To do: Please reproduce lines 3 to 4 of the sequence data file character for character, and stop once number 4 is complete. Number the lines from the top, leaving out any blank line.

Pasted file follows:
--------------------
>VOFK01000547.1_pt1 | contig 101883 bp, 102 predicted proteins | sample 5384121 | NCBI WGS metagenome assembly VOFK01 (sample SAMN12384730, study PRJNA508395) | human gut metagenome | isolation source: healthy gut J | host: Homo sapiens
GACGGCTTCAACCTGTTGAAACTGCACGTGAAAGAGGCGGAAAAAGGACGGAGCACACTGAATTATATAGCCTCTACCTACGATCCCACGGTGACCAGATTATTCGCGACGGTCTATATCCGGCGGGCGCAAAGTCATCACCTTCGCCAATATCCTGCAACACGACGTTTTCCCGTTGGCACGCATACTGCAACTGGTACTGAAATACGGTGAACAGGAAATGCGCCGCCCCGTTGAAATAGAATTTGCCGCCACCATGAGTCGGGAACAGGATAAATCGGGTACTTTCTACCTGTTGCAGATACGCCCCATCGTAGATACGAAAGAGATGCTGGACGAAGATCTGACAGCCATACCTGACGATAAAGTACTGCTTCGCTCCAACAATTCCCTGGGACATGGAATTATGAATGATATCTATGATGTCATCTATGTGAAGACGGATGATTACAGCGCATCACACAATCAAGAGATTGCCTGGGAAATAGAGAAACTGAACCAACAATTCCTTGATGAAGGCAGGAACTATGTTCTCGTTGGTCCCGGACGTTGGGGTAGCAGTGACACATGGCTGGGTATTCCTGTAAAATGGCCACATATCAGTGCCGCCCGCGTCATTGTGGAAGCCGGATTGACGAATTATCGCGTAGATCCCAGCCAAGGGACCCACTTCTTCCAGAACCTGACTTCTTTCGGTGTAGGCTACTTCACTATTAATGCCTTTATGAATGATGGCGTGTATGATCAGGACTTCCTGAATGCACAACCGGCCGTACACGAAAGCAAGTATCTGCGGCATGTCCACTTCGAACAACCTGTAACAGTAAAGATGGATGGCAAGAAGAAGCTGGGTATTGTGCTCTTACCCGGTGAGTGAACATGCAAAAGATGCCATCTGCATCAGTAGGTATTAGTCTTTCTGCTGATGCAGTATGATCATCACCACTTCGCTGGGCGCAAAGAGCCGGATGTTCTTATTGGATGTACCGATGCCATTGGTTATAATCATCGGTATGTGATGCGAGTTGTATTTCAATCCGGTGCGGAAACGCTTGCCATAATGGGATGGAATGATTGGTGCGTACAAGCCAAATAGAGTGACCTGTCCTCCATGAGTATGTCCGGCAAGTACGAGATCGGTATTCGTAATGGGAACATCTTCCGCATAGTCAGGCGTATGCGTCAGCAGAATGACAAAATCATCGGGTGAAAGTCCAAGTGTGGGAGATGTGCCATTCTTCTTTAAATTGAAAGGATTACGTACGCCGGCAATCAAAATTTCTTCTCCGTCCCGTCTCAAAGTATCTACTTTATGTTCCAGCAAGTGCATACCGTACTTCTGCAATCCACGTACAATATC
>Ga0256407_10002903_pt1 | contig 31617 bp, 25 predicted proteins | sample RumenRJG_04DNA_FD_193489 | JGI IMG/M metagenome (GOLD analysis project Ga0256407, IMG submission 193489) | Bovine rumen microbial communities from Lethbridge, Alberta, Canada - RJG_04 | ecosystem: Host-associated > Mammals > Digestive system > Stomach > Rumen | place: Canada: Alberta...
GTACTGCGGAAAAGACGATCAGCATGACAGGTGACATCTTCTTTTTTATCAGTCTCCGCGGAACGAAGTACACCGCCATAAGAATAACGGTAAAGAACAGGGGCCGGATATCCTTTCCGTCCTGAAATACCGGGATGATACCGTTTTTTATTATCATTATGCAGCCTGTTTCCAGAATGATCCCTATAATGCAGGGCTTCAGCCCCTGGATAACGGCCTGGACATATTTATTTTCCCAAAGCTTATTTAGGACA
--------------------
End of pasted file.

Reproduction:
>Ga0256407_10002903_pt1 | contig 31617 bp, 25 predicted proteins | sample RumenRJG_04DNA_FD_193489 | JGI IMG/M metagenome (GOLD analysis project Ga0256407, IMG submission 193489) | Bovine rumen microbial communities from Lethbridge, Alberta, Canada - RJG_04 | ecosystem: Host-associated > Mammals > Digestive system > Stomach > Rumen | place: Canada: Alberta...
GTACTGCGGAAAAGACGATCAGCATGACAGGTGACATCTTCTTTTTTATCAGTCTCCGCGGAACGAAGTACACCGCCATAAGAATAACGGTAAAGAACAGGGGCCGGATATCCTTTCCGTCCTGAAATACCGGGATGATACCGTTTTTTATTATCATTATGCAGCCTGTTTCCAGAATGATCCCTATAATGCAGGGCTTCAGCCCCTGGATAACGGCCTGGACATATTTATTTTCCCAAAGCTTATTTAGGACA